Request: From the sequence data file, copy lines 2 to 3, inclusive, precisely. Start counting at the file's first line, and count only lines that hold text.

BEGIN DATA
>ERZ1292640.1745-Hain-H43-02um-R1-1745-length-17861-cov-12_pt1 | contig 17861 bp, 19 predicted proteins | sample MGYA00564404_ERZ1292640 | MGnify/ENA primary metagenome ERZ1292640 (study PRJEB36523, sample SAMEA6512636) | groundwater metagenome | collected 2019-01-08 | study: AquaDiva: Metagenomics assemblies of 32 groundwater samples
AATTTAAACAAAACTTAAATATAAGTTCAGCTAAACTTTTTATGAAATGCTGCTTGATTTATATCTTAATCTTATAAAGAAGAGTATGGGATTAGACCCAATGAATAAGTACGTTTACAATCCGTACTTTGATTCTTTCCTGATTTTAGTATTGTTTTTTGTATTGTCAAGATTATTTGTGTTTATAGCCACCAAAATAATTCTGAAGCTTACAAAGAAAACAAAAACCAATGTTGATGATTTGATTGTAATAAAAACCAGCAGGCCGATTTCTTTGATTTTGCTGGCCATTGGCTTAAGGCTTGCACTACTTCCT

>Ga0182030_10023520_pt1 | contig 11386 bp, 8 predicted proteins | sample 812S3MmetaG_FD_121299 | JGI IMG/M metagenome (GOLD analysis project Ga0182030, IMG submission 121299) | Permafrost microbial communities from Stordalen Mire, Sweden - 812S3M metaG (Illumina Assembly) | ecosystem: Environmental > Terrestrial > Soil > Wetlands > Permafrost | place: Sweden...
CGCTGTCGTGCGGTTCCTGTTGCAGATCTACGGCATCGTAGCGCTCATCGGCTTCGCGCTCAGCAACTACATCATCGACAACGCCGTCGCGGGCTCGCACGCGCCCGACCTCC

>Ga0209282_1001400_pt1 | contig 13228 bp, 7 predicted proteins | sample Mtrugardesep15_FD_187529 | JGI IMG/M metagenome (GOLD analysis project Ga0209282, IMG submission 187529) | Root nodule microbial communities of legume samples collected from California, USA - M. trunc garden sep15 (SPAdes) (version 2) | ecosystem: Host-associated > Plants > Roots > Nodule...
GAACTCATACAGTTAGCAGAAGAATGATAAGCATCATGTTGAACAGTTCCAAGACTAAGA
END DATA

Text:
AATTTAAACAAAACTTAAATATAAGTTCAGCTAAACTTTTTATGAAATGCTGCTTGATTTATATCTTAATCTTATAAAGAAGAGTATGGGATTAGACCCAATGAATAAGTACGTTTACAATCCGTACTTTGATTCTTTCCTGATTTTAGTATTGTTTTTTGTATTGTCAAGATTATTTGTGTTTATAGCCACCAAAATAATTCTGAAGCTTACAAAGAAAACAAAAACCAATGTTGATGATTTGATTGTAATAAAAACCAGCAGGCCGATTTCTTTGATTTTGCTGGCCATTGGCTTAAGGCTTGCACTACTTCCT

>Ga0182030_10023520_pt1 | contig 11386 bp, 8 predicted proteins | sample 812S3MmetaG_FD_121299 | JGI IMG/M metagenome (GOLD analysis project Ga0182030, IMG submission 121299) | Permafrost microbial communities from Stordalen Mire, Sweden - 812S3M metaG (Illumina Assembly) | ecosystem: Environmental > Terrestrial > Soil > Wetlands > Permafrost | place: Sweden...